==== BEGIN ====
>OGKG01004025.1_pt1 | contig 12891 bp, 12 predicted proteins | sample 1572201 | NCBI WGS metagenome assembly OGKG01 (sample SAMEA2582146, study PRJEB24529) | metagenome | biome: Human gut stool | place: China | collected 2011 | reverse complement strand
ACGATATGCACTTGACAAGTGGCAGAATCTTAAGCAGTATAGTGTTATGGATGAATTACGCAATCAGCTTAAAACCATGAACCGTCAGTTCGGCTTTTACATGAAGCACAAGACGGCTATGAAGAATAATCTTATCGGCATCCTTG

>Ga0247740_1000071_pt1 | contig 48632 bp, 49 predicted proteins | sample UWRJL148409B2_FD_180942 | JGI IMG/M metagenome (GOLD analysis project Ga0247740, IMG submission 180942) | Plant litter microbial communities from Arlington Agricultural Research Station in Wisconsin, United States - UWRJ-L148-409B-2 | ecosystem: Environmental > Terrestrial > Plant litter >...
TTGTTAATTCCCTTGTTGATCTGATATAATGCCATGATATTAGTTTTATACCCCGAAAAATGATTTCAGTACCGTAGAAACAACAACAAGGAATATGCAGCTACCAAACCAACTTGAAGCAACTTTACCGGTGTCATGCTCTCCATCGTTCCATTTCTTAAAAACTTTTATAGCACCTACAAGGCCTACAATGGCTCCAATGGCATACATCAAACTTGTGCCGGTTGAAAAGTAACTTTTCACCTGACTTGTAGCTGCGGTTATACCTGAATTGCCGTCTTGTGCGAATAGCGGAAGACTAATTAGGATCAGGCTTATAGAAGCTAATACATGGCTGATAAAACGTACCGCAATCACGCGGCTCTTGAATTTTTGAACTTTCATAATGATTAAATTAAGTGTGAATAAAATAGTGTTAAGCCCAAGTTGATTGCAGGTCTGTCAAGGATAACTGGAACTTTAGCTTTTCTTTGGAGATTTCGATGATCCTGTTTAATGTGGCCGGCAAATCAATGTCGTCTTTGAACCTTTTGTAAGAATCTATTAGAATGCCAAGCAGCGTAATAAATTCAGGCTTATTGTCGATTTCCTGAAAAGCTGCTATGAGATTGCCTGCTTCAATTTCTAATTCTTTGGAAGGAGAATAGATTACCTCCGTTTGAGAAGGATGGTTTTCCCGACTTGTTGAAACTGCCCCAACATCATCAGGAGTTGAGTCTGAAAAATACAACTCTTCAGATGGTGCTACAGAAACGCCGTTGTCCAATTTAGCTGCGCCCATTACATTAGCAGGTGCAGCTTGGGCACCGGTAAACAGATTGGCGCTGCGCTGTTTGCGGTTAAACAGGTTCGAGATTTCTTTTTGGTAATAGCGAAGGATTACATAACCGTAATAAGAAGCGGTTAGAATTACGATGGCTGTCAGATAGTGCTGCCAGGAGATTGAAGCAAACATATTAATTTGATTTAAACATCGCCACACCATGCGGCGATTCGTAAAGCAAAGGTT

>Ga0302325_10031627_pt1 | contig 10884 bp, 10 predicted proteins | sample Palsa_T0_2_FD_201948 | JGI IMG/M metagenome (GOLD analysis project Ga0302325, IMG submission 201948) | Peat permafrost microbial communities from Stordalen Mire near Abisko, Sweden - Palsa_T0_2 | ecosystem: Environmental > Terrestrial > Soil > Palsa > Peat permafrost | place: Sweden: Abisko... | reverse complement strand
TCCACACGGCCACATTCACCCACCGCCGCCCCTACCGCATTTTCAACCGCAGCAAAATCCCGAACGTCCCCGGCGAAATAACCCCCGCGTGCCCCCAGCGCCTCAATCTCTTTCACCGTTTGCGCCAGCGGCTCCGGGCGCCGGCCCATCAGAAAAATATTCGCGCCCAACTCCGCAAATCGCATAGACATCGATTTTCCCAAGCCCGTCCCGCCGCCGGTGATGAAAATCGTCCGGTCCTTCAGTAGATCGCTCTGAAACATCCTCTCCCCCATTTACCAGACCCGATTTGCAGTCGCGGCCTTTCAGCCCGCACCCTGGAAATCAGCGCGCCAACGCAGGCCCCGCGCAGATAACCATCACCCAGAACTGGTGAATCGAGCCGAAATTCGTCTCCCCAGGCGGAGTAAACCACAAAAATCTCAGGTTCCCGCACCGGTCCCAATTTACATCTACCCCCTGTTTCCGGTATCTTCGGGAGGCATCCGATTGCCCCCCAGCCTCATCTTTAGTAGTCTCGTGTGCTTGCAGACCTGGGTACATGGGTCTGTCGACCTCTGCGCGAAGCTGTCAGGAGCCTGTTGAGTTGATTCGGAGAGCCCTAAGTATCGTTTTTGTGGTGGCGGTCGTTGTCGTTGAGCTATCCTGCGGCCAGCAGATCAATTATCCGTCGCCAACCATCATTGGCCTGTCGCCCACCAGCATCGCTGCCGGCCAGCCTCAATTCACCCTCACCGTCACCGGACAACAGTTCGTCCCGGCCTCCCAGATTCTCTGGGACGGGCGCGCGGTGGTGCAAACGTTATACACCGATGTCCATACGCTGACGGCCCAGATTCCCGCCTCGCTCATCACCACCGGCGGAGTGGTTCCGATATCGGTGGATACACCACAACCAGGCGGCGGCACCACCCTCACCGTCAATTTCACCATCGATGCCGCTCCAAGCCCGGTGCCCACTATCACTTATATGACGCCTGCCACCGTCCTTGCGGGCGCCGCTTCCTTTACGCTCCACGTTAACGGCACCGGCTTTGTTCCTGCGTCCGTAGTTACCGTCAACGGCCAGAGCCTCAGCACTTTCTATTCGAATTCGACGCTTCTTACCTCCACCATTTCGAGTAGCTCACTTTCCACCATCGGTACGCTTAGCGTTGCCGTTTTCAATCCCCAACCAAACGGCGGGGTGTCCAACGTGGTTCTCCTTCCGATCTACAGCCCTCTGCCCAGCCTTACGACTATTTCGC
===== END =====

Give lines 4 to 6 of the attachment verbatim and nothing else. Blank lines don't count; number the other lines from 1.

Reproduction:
TTGTTAATTCCCTTGTTGATCTGATATAATGCCATGATATTAGTTTTATACCCCGAAAAATGATTTCAGTACCGTAGAAACAACAACAAGGAATATGCAGCTACCAAACCAACTTGAAGCAACTTTACCGGTGTCATGCTCTCCATCGTTCCATTTCTTAAAAACTTTTATAGCACCTACAAGGCCTACAATGGCTCCAATGGCATACATCAAACTTGTGCCGGTTGAAAAGTAACTTTTCACCTGACTTGTAGCTGCGGTTATACCTGAATTGCCGTCTTGTGCGAATAGCGGAAGACTAATTAGGATCAGGCTTATAGAAGCTAATACATGGCTGATAAAACGTACCGCAATCACGCGGCTCTTGAATTTTTGAACTTTCATAATGATTAAATTAAGTGTGAATAAAATAGTGTTAAGCCCAAGTTGATTGCAGGTCTGTCAAGGATAACTGGAACTTTAGCTTTTCTTTGGAGATTTCGATGATCCTGTTTAATGTGGCCGGCAAATCAATGTCGTCTTTGAACCTTTTGTAAGAATCTATTAGAATGCCAAGCAGCGTAATAAATTCAGGCTTATTGTCGATTTCCTGAAAAGCTGCTATGAGATTGCCTGCTTCAATTTCTAATTCTTTGGAAGGAGAATAGATTACCTCCGTTTGAGAAGGATGGTTTTCCCGACTTGTTGAAACTGCCCCAACATCATCAGGAGTTGAGTCTGAAAAATACAACTCTTCAGATGGTGCTACAGAAACGCCGTTGTCCAATTTAGCTGCGCCCATTACATTAGCAGGTGCAGCTTGGGCACCGGTAAACAGATTGGCGCTGCGCTGTTTGCGGTTAAACAGGTTCGAGATTTCTTTTTGGTAATAGCGAAGGATTACATAACCGTAATAAGAAGCGGTTAGAATTACGATGGCTGTCAGATAGTGCTGCCAGGAGATTGAAGCAAACATATTAATTTGATTTAAACATCGCCACACCATGCGGCGATTCGTAAAGCAAAGGTT

>Ga0302325_10031627_pt1 | contig 10884 bp, 10 predicted proteins | sample Palsa_T0_2_FD_201948 | JGI IMG/M metagenome (GOLD analysis project Ga0302325, IMG submission 201948) | Peat permafrost microbial communities from Stordalen Mire near Abisko, Sweden - Palsa_T0_2 | ecosystem: Environmental > Terrestrial > Soil > Palsa > Peat permafrost | place: Sweden: Abisko... | reverse complement strand
TCCACACGGCCACATTCACCCACCGCCGCCCCTACCGCATTTTCAACCGCAGCAAAATCCCGAACGTCCCCGGCGAAATAACCCCCGCGTGCCCCCAGCGCCTCAATCTCTTTCACCGTTTGCGCCAGCGGCTCCGGGCGCCGGCCCATCAGAAAAATATTCGCGCCCAACTCCGCAAATCGCATAGACATCGATTTTCCCAAGCCCGTCCCGCCGCCGGTGATGAAAATCGTCCGGTCCTTCAGTAGATCGCTCTGAAACATCCTCTCCCCCATTTACCAGACCCGATTTGCAGTCGCGGCCTTTCAGCCCGCACCCTGGAAATCAGCGCGCCAACGCAGGCCCCGCGCAGATAACCATCACCCAGAACTGGTGAATCGAGCCGAAATTCGTCTCCCCAGGCGGAGTAAACCACAAAAATCTCAGGTTCCCGCACCGGTCCCAATTTACATCTACCCCCTGTTTCCGGTATCTTCGGGAGGCATCCGATTGCCCCCCAGCCTCATCTTTAGTAGTCTCGTGTGCTTGCAGACCTGGGTACATGGGTCTGTCGACCTCTGCGCGAAGCTGTCAGGAGCCTGTTGAGTTGATTCGGAGAGCCCTAAGTATCGTTTTTGTGGTGGCGGTCGTTGTCGTTGAGCTATCCTGCGGCCAGCAGATCAATTATCCGTCGCCAACCATCATTGGCCTGTCGCCCACCAGCATCGCTGCCGGCCAGCCTCAATTCACCCTCACCGTCACCGGACAACAGTTCGTCCCGGCCTCCCAGATTCTCTGGGACGGGCGCGCGGTGGTGCAAACGTTATACACCGATGTCCATACGCTGACGGCCCAGATTCCCGCCTCGCTCATCACCACCGGCGGAGTGGTTCCGATATCGGTGGATACACCACAACCAGGCGGCGGCACCACCCTCACCGTCAATTTCACCATCGATGCCGCTCCAAGCCCGGTGCCCACTATCACTTATATGACGCCTGCCACCGTCCTTGCGGGCGCCGCTTCCTTTACGCTCCACGTTAACGGCACCGGCTTTGTTCCTGCGTCCGTAGTTACCGTCAACGGCCAGAGCCTCAGCACTTTCTATTCGAATTCGACGCTTCTTACCTCCACCATTTCGAGTAGCTCACTTTCCACCATCGGTACGCTTAGCGTTGCCGTTTTCAATCCCCAACCAAACGGCGGGGTGTCCAACGTGGTTCTCCTTCCGATCTACAGCCCTCTGCCCAGCCTTACGACTATTTCGC